UK-EU Trade Negotiations: The Level Playing Field

Luis González García is a trade lawyer at Matrix Chambers. Here he explains what the ‘level playing field’ means and why it is going to seriously complicate the Brexit trade negotiations. 

The UK has left the EU. Now negotiators from both sides need to reconcile their diverging interests. The UK wants to have the ability to change its regulations in order to compete in the world economy and negotiate meaningful trade agreements. The EU wants to maintain a level playing field between the UK and the EU27 and safeguard the stability of the Single Market. Recent events on both sides of the Channel have signalled how challenging this reconciliation might be.

Recently, the EU has published a series of slides that suggest the “only” model available to the UK will be an integrationist model which guarantees a “level playing field”. In order to prevent unfair competitive advantages, the EU seeks to ensure convergence in areas such as competition and state aid, taxation, labour, environmental and intellectual property. In other words, a Canada-style FTA is effectively off the table. However, UK Chancellor Sajid Javid recently confirmed that “there will not be alignment, [the UK] will not be a ruletaker”. Boris Johnson similarly said that “We [the UK] have made our choice: we want a comprehensive free trade agreement, similar to Canada’s”.

These statements tell us three things about what to expect from the negotiations. First, the EU is not posturing. Second, the UK is not posturing either. As a result, the UK-EU trade negotiations are about to get bad – before they get really bad.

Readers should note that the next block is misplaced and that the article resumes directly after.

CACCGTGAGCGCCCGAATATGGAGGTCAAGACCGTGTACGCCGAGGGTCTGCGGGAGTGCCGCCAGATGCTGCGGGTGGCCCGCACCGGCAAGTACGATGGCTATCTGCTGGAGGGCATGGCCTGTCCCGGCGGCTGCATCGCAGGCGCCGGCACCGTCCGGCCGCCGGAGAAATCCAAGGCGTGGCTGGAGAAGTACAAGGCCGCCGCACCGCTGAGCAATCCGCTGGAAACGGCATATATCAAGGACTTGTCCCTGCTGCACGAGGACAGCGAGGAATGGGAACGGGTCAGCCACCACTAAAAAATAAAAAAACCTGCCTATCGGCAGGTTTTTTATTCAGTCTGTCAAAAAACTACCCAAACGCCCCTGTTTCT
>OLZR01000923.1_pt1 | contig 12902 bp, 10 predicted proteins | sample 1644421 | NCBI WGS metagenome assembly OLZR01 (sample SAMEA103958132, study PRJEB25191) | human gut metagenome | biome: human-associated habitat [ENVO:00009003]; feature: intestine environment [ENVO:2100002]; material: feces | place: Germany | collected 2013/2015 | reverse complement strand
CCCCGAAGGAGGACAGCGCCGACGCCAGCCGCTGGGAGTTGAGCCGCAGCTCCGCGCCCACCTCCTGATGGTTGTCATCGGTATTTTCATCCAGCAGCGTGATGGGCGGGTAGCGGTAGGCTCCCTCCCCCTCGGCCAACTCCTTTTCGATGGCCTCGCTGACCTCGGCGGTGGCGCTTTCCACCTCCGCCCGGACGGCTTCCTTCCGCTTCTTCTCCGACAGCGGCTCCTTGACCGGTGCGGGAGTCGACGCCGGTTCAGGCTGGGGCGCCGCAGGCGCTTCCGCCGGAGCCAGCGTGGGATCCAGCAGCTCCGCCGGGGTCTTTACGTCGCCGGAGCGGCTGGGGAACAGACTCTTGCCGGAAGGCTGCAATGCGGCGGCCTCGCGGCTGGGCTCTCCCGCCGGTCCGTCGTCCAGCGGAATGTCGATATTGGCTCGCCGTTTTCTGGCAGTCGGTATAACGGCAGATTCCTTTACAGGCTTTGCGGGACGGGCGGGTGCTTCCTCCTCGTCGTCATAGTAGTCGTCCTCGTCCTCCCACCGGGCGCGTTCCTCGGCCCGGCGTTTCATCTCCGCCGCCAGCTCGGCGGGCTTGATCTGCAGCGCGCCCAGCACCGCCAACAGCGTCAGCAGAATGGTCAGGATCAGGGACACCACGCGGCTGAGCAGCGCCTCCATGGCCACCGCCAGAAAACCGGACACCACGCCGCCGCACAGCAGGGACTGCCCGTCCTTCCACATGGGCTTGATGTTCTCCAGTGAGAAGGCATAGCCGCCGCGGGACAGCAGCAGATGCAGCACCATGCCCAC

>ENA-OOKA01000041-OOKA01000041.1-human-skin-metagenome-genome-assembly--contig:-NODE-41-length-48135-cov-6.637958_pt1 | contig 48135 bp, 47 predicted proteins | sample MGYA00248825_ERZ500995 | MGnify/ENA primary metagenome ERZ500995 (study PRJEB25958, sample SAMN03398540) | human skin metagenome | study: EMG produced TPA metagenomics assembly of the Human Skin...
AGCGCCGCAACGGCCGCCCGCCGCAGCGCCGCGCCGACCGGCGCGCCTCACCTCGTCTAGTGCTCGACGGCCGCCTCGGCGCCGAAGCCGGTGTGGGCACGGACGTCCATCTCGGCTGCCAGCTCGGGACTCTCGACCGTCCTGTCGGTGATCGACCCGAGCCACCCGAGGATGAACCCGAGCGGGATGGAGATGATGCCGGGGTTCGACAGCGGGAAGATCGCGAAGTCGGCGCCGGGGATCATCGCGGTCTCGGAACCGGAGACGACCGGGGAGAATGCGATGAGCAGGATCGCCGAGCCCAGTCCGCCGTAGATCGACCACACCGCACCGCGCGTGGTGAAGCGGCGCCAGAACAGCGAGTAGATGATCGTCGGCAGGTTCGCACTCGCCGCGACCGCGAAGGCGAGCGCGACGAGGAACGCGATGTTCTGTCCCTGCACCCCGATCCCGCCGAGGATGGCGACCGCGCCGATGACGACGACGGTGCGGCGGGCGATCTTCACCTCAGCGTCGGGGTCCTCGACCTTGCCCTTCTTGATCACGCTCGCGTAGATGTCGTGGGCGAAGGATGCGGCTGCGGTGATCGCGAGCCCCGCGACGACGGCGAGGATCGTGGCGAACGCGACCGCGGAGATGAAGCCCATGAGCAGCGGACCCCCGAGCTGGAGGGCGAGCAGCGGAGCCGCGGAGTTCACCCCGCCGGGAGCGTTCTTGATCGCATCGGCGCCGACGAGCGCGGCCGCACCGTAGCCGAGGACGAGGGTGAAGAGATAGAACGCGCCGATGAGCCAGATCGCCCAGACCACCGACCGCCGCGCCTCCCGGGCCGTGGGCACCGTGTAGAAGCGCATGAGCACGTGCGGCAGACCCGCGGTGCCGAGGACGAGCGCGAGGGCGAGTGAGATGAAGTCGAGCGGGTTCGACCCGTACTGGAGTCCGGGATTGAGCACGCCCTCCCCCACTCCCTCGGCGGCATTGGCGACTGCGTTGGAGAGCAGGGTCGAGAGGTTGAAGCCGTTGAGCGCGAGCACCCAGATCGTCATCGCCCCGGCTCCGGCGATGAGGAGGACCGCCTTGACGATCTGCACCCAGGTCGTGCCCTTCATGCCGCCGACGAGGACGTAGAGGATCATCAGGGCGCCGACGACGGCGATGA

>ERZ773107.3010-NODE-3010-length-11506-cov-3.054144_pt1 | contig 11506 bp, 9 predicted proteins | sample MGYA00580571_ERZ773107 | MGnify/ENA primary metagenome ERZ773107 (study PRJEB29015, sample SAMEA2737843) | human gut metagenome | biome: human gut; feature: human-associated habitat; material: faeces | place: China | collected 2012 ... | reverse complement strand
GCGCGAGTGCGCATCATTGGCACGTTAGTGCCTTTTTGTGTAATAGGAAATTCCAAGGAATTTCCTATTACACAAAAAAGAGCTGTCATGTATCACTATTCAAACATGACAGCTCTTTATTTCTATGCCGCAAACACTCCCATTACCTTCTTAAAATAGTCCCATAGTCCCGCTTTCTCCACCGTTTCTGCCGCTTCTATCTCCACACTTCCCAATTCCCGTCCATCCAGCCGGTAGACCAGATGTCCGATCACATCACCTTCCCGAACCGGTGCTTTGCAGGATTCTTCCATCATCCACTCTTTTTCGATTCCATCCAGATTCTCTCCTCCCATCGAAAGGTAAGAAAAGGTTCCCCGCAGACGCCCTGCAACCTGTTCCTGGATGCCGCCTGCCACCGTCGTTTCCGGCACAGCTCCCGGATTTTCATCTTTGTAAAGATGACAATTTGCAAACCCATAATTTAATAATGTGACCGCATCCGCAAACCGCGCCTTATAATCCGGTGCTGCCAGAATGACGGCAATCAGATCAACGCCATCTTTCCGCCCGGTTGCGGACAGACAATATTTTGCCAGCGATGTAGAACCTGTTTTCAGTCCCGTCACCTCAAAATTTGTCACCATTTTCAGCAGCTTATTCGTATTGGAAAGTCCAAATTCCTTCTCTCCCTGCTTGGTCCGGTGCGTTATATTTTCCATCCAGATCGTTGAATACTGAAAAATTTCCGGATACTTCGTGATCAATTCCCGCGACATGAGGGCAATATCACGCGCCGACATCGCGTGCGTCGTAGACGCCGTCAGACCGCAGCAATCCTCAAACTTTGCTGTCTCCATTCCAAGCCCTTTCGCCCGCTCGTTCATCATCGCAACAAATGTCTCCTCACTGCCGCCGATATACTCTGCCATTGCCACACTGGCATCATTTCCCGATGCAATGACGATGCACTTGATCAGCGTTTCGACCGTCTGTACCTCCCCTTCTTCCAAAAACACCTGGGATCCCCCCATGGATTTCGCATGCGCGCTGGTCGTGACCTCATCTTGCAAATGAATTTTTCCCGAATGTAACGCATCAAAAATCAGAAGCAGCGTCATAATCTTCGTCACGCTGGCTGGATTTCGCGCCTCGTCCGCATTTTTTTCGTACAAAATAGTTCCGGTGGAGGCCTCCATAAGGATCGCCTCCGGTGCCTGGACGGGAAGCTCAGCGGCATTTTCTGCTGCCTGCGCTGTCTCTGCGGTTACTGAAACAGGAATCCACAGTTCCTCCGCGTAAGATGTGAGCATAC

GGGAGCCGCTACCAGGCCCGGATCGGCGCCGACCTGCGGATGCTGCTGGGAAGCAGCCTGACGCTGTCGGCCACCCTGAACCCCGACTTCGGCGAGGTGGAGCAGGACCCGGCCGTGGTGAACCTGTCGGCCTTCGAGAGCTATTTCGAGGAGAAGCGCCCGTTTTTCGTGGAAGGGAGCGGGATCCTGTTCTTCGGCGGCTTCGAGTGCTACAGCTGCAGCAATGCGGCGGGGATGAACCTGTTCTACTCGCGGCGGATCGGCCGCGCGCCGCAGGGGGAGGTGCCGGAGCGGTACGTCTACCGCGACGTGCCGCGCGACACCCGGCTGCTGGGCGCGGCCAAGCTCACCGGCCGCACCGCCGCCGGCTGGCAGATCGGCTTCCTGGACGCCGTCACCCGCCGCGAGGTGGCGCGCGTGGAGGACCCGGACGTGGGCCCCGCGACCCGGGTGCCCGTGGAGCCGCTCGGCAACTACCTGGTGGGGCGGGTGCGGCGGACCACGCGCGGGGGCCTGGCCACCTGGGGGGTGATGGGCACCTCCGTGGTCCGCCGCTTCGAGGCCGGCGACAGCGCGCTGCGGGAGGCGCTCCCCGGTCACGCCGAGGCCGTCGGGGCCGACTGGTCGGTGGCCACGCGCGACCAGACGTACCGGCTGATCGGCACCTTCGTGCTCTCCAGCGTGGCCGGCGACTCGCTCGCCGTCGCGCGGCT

The EU is not posturing

By insisting that level playing field provisions should be the basis of negotiation, the EU is not simply seeking to increase its leverage. In fact, it shows consistency in its approach to trade with countries within its periphery where it follows an integrationist model. Under this model, the EU applies the concept of dynamic regulatory approximation in trade-related areas such as technical regulations, consumer protection, competition law (including state aid), state-owned companies, taxation, or social policies. This is done mostly through the harmonisation of rules. According to the EU, the harmonisation of rules leads to an ecosystem of regulations which ensures a level playing field with the Member States. Through the harmonisation of rules or alignment, unfair competition is avoided, and the regulatory and supervisory regime of the EU is safeguarded. The downside of this model for third countries is that it is not a relationship between equals. The burden of convergence and harmonisation of rules and standards (i.e. EU standards) is always on the third country.